By BRUCE DENNILL
Ketekang / Directed by James Ngcobo / Market Theatre, Johannesburg
Superficially, it’s difficult to formulate an appreciation of what Ketekang is all about as you walk in. The running order – and it’s a long one – provided with the programme underlines the fact that it’s a song and dance number (interspersed with excerpts from plays and parts of poems).
That lack of narrative, plus the fact that many of the songs and other material are focused around the theme of the Struggle, gives the piece a wobbly sort of balance, with some audience members wondering if it’s necessary, regardless of the Market Theatre’s superb credentials when it comes to stories with a message, to mount yet another production with such a premise.
Director James Ngcobo’s explanation that it’s the theatre’s salute to South Africa’s 20 years of democracy anniversary doesn’t help much initially as, for better or worse, that angle has been flogged to within an inch of its life by every institution needing a hook for their 2014 event.
What saves Ketekang conceptually is that it takes creative inspiration from beyond South Africa as well, looking to the United States, where the American civil rights movement reached the half-century mark this year. Knowing that the supposed poster kids for the Free World still struggle with issues of race and culture as much as South Africans do helps to put the current state of affairs locally in perspective – if only because it’s comforting to know that prejudice, wherever it’s exercised, has never been given an easy ride.
Once you’re able to properly get your head around the idea behind the show (one punter in the lobby beforehand described it as a “greatest hits package”, which spoke to the perception that the piece was more a stand-in for a new original script than something worth acclaim in its own right) what actually transpires on stage is easier to enjoy.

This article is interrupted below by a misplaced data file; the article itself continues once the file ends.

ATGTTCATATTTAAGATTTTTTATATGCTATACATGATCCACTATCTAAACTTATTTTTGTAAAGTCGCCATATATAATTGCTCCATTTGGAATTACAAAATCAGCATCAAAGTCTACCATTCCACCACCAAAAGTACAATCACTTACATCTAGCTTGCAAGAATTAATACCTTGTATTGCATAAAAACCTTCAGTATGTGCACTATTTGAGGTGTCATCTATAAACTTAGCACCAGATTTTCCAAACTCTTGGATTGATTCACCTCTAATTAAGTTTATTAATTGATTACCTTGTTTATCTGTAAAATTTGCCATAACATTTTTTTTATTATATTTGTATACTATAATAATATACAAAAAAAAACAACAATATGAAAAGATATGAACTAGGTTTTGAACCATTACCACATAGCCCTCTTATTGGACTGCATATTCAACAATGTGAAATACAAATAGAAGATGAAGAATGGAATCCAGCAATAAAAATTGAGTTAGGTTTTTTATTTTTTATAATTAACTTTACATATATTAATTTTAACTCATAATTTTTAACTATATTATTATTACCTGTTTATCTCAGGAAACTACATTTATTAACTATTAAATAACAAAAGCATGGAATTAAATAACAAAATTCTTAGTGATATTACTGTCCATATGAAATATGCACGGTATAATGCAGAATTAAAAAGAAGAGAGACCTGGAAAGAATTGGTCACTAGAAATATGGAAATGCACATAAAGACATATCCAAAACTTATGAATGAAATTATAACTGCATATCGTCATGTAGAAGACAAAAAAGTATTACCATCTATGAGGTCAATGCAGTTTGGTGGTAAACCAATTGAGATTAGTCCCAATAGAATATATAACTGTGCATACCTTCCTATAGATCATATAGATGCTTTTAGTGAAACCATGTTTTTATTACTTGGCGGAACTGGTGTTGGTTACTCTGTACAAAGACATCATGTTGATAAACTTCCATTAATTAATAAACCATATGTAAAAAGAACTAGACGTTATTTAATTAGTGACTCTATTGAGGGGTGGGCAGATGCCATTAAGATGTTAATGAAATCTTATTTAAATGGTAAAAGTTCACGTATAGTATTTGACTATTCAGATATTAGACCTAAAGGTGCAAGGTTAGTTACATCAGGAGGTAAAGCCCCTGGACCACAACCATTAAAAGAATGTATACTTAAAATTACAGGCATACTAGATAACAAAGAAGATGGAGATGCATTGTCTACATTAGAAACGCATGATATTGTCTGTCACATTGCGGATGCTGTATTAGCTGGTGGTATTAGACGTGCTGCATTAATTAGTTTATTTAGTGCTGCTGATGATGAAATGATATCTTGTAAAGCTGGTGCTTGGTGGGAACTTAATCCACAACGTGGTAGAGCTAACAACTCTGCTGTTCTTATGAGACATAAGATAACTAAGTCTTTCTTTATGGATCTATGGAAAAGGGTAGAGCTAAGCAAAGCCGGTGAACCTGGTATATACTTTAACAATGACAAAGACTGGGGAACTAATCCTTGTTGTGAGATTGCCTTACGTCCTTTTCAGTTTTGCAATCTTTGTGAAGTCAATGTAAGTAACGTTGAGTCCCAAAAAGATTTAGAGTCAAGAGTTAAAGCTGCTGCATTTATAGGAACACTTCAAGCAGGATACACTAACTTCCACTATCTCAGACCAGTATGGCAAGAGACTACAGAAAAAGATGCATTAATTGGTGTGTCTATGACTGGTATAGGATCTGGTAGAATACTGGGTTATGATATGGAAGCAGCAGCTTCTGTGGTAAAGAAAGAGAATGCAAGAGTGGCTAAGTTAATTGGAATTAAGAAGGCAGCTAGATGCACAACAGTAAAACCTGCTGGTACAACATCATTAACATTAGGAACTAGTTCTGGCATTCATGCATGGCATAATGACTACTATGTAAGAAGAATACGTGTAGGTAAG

There are 30 different contributions to one multi-faceted 90-minute collection of music, drama and movement and Ngcobo and his cast deserve huge credit for way they seamlessly link songs, acting, choreography and poetry.
The onstage band, comprising musical director Tshepo Mngoma, drummer Godfrey Mgcina (the heartbeat of the show), pianists Johan Mtethwa and Sebetsa Ezbie Moilwa, bassist Sakhile Mpendulo Nkosi and guitarist Ntokozo Zungu, is fantastic. And with choreography by 2015 Standard Bank Young Artist Award winner Luyanda Sidiya and songs and snippets of plays and poems from writers including Athol Fugard, Zakes Mda, Dorothy Masuku, Simphiwe Dana, Marvin Gaye, Maya Angelou and Professor Keroapetse Kgositile, the quality of the source material is kept high.
Established stars such as Aubrey Poo and Nokukhanya Dlamini are pushed all the way by intense, focused youngsters including Lebohang Toko, Lesedi Job and Katlego Letsholonyana (who, as an aside, must be given a chance to play Steven Biko at some point – the resemblance is worth noting).
One sour note: the excerpt from Zakes Mda’s The Hill deals with corruption, featuring a mid-level mine official lording it over two workers looking for shifts and refusing to help them until the “extra page” (a R10 note) in their pass book is provided. It should be a sobering reminder of corruption as a stain on our society in general and as a destructive force in South African mining in recent times specifically.
The response from the audience, though? Laughter. Does that reaction have any grounding in reality? Would they have a giggle if R10 was all it took to get through the door for an interview they coveted? It’s probably nothing sinister, but it’s unlikely that Mda was trying to make light of the situation he wrote about and, given that corruption at every level has been perhaps the main reason to be cynical about celebrating two decades of democracy, perhaps a more thoughtful response might be more appropriate.